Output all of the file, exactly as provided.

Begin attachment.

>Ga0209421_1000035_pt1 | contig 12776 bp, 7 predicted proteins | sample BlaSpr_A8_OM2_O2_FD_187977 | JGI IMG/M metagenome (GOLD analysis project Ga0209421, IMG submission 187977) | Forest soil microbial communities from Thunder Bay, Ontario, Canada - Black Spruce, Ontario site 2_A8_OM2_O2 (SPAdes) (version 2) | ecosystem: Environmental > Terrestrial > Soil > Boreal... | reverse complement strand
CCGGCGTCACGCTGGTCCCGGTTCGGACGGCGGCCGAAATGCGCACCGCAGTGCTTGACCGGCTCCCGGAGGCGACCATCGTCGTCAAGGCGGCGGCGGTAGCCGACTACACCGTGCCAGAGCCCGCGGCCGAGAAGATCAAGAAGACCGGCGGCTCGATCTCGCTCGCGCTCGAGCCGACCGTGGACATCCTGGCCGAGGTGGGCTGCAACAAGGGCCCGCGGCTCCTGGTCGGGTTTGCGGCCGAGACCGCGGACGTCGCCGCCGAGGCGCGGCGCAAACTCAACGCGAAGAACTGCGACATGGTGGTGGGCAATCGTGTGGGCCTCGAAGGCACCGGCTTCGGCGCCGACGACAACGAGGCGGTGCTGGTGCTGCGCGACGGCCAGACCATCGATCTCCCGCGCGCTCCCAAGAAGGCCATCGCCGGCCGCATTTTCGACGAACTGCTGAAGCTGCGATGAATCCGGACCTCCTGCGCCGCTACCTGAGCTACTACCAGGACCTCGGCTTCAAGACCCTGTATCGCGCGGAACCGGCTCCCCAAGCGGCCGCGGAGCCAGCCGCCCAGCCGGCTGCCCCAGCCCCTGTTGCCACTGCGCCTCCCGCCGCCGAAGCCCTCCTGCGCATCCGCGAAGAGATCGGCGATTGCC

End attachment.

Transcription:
>Ga0209421_1000035_pt1 | contig 12776 bp, 7 predicted proteins | sample BlaSpr_A8_OM2_O2_FD_187977 | JGI IMG/M metagenome (GOLD analysis project Ga0209421, IMG submission 187977) | Forest soil microbial communities from Thunder Bay, Ontario, Canada - Black Spruce, Ontario site 2_A8_OM2_O2 (SPAdes) (version 2) | ecosystem: Environmental > Terrestrial > Soil > Boreal... | reverse complement strand
CCGGCGTCACGCTGGTCCCGGTTCGGACGGCGGCCGAAATGCGCACCGCAGTGCTTGACCGGCTCCCGGAGGCGACCATCGTCGTCAAGGCGGCGGCGGTAGCCGACTACACCGTGCCAGAGCCCGCGGCCGAGAAGATCAAGAAGACCGGCGGCTCGATCTCGCTCGCGCTCGAGCCGACCGTGGACATCCTGGCCGAGGTGGGCTGCAACAAGGGCCCGCGGCTCCTGGTCGGGTTTGCGGCCGAGACCGCGGACGTCGCCGCCGAGGCGCGGCGCAAACTCAACGCGAAGAACTGCGACATGGTGGTGGGCAATCGTGTGGGCCTCGAAGGCACCGGCTTCGGCGCCGACGACAACGAGGCGGTGCTGGTGCTGCGCGACGGCCAGACCATCGATCTCCCGCGCGCTCCCAAGAAGGCCATCGCCGGCCGCATTTTCGACGAACTGCTGAAGCTGCGATGAATCCGGACCTCCTGCGCCGCTACCTGAGCTACTACCAGGACCTCGGCTTCAAGACCCTGTATCGCGCGGAACCGGCTCCCCAAGCGGCCGCGGAGCCAGCCGCCCAGCCGGCTGCCCCAGCCCCTGTTGCCACTGCGCCTCCCGCCGCCGAAGCCCTCCTGCGCATCCGCGAAGAGATCGGCGATTGCC